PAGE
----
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I'm running dynamic list of system commands from Perl. Sometimes, those commands are scripts that make (temporal/in-process) modifications to the environment variables. For example, consider this simple script (currently made for Windows):

Script-A-pl:

use strict;
use warnings;
use feature ':5.16';

$ENV{NEW_VAR} = 'this is new var';
say "Script-A.pl can read the new var: ", `echo %NEW_VAR%`;

Output: Script-A.pl can read the new var: this is new var

Now imagine that, from Parent.pl, I need to call Script-A.pl and later Script-B.pl, which depends on the environment variable NEW_VAR. So this is how they get executed:

Parent.pl:

use strict;
use warnings;
use feature ':5.16';

my @commands = ('perl Script-A.pl', 'perl Script-B.pl');

for my $i (@commands) {
    system($i);
}

That works except for the fact that the changes in the environment varialbes made by Script-A.pl cannot be seen by Script-B.pl.

I've tried different ways to call the scripts, even with IPC::Open3 opening a shell and running the list of commands there one by one, but that didn't work either.

Is there a way I can, from Parent.pl, make those changes visible to subsequent system calls?

Thanks for you comments!

Francisco

share|improve this question
    
possible duplicate of Current value of process' environment variable –  Celada Apr 13 '13 at 2:10
    
@Celada, this is not the same question. That is about seeing changes to the system environment within a single process; this is about changes to Perl's environment persisting across multiple processes. –  dan1111 Apr 13 '13 at 7:34

1 Answer 1

%ENV represents the system environment for your Perl script, not the permanent system environment. Changes made to it only last for your script's process (and any child processes). Since you are calling all of your scripts with system, changes each one of them makes last only for the duration of that script.

To overcome this, try running all the Perl scripts in the same process rather than different processes.

my @commands = ('Script-A.pl', 'Script-B.pl', 'echo "some other command"');

for my $cmd (@commands) {
    if ($cmd =~ /\.pl$/)
    {
        do $cmd;
    }
    else
    {
        system($cmd);
    }
}

do <FILE> is a simple way to include the code from another Perl script and run it. It ensures that all your scripts will be in the same process, so changes to %ENV will persist throughout your main script.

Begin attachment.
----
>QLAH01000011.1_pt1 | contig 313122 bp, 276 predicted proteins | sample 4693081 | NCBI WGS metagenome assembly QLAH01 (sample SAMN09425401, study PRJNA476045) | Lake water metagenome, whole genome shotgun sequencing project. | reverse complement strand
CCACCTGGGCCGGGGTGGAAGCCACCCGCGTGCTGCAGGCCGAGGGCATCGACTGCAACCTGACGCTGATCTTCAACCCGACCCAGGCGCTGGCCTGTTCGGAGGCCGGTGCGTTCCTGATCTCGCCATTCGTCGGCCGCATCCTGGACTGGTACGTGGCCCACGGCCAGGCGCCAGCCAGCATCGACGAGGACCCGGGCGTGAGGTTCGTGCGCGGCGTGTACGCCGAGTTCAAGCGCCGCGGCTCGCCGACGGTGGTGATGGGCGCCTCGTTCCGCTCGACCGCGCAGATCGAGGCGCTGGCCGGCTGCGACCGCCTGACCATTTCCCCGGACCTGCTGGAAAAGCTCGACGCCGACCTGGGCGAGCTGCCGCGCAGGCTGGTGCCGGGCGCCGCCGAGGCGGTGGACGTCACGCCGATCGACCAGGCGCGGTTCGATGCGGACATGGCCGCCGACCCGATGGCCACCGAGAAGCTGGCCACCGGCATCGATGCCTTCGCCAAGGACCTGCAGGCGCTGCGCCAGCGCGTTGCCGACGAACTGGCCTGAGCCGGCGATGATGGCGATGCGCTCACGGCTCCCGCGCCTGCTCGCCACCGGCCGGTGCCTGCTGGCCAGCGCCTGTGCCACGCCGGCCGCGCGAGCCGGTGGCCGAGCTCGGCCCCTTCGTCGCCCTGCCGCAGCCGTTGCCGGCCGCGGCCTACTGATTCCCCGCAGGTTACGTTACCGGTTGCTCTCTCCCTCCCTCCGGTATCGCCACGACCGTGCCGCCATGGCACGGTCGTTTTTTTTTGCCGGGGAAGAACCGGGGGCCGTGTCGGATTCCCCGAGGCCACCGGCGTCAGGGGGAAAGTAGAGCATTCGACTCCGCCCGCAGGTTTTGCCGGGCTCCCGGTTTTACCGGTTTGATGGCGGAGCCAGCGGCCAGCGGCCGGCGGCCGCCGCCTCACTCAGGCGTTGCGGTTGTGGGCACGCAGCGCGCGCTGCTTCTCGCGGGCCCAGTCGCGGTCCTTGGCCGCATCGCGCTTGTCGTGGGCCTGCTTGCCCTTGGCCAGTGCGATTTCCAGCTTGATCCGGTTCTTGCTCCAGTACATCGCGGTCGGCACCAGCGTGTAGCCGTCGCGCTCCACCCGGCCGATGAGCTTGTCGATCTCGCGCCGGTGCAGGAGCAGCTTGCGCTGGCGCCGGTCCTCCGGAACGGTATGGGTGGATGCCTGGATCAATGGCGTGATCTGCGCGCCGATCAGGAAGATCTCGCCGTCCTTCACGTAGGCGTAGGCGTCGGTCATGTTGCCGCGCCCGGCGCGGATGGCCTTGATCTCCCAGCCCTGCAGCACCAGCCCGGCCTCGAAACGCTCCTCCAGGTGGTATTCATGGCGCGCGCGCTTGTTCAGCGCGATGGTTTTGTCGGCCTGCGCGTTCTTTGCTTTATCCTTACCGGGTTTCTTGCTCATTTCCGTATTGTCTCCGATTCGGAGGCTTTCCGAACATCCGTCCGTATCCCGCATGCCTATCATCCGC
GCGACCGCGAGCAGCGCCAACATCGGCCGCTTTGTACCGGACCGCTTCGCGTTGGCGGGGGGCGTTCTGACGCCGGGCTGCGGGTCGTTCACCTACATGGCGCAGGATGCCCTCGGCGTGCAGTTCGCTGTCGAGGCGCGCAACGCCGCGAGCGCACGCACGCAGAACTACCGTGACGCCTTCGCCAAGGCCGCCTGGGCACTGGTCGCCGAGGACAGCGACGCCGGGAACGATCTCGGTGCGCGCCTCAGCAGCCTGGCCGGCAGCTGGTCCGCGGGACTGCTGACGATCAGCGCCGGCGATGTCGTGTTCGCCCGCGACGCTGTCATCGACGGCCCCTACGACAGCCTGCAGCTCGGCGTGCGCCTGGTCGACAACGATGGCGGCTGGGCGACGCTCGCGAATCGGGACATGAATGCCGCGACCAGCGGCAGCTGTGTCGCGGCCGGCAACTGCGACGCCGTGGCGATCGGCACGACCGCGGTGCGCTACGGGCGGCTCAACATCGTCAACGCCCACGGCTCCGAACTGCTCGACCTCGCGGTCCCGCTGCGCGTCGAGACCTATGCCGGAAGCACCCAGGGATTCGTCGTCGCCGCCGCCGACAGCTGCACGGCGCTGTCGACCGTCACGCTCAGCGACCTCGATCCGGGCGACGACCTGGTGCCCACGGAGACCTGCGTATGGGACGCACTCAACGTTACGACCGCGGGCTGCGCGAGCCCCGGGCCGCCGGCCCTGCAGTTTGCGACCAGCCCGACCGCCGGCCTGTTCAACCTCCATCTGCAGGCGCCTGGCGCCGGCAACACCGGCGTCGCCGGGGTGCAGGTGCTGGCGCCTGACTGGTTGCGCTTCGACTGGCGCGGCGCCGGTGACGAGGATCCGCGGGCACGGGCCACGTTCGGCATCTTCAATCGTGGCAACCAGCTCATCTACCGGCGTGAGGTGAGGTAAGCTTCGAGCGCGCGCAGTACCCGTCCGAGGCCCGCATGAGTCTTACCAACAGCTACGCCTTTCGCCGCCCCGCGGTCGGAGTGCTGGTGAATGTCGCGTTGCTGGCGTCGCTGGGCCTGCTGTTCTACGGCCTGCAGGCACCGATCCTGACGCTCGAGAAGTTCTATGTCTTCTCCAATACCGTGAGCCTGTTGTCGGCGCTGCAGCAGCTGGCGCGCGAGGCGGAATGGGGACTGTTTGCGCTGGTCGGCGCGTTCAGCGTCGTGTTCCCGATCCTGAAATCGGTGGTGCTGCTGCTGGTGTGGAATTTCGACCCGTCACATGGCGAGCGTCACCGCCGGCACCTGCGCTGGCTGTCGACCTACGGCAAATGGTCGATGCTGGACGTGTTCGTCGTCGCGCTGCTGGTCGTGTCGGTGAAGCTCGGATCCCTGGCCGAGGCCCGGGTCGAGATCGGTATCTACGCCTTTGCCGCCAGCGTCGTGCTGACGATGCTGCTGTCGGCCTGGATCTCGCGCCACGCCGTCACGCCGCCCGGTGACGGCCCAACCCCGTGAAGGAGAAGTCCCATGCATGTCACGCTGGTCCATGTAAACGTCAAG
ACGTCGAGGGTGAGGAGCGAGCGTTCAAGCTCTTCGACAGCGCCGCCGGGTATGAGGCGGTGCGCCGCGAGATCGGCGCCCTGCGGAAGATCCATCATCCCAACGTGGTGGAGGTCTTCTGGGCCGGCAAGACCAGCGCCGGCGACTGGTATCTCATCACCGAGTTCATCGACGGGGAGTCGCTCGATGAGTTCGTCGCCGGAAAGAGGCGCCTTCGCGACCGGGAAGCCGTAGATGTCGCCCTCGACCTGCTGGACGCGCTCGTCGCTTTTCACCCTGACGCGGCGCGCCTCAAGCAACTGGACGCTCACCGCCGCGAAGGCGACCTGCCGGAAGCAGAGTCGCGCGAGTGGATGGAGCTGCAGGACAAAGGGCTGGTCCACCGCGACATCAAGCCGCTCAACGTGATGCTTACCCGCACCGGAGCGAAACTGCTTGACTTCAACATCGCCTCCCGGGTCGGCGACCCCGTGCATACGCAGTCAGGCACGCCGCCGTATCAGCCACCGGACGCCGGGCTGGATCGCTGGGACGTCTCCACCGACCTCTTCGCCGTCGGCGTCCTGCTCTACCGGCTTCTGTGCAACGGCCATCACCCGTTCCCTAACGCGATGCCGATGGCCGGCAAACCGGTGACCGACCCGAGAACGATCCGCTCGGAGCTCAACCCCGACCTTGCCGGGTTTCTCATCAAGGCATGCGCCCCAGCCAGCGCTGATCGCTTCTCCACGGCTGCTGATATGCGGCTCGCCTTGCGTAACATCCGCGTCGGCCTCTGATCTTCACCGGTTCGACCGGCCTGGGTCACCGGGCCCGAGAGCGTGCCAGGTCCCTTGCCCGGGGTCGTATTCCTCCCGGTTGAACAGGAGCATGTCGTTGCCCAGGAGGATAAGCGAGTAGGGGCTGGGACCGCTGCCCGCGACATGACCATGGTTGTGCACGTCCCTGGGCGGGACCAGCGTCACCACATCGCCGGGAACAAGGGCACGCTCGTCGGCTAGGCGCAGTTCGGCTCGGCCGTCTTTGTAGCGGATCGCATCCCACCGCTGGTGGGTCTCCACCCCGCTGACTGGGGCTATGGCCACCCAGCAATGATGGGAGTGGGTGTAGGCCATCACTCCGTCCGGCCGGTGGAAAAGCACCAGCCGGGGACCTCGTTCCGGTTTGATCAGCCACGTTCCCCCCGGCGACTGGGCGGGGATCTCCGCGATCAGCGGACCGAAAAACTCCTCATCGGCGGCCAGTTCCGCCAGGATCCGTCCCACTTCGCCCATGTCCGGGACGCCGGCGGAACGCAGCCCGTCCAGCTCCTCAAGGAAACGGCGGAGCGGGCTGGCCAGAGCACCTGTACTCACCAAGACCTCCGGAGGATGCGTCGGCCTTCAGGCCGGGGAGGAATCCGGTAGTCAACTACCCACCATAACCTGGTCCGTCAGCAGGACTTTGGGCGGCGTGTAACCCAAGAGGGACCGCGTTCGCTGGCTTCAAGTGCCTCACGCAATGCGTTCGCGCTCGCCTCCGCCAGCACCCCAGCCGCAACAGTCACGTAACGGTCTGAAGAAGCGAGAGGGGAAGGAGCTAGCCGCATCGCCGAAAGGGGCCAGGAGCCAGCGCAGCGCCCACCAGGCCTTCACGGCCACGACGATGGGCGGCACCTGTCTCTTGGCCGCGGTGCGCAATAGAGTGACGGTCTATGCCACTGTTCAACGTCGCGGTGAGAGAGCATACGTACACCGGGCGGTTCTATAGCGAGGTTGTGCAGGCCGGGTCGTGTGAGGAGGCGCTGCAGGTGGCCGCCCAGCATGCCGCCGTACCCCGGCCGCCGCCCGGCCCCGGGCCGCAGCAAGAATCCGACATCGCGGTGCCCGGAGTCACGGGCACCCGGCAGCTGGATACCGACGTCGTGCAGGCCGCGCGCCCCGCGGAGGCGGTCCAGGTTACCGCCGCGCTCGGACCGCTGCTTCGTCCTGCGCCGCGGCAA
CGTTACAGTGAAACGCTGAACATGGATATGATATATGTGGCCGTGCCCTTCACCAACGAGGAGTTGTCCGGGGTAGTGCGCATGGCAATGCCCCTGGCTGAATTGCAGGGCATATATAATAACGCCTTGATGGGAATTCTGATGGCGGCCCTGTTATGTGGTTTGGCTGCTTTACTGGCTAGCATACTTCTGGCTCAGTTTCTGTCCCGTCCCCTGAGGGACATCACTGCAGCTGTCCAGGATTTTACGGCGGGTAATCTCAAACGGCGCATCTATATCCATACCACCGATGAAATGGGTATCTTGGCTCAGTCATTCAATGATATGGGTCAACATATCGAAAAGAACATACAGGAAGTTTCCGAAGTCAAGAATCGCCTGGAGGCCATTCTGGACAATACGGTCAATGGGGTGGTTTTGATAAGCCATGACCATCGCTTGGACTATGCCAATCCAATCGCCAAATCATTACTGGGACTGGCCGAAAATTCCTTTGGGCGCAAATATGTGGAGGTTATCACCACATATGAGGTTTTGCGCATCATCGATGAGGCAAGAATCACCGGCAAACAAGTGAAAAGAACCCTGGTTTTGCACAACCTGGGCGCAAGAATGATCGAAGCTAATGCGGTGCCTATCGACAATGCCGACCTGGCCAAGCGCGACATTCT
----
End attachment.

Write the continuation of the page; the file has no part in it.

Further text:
do <FILE> gives a separate lexical variable space for each file, so you don't have to worry about variables declared with my clashing between files. However, they do share the same global variable space, so it is possible for a script that is not well-behaved (e.g. setting a special variable like $/ without using local) to mess up the behavior of other scripts when running in this way. You will need to check that everything works fine when using this method.

Another issue is, the above code assumes the Perl scripts have no arguments. If they have arguments, it won't work. You can get around this however:

my @commands = ('Script-A.pl arg1 arg2');

for my $cmd (@commands) {
    if ($cmd =~ /\.pl\b\s*(.*)$/)
    {
        local @ARGV = split ' ', $1;
        do $cmd;
    }
    else
    {
        system($cmd);
    }
}

Giving each script a local copy of @ARGV makes it looks like it is being called with arguments. This code only works for simple arguments (no spaces, no shell magic).

share|improve this answer
    
Thanks. Not all the commands I need to run are Perl scripts, some of them are other languages scripts and some of those commands can be a simple "set X=Y". So I guess the only solution I have for that is to open a command prompt session with IPC::Open3 and start running the commands from there. Unfortunately, I lose the chance to get the exit code from each command that way. –  Francisco Zarabozo Apr 16 '13 at 5:07
    
@FranciscoZarabozo, note that this answer detects whether something is a Perl script, and runs it as a system command if it is not a Perl script. –  dan1111 Apr 16 '13 at 8:35

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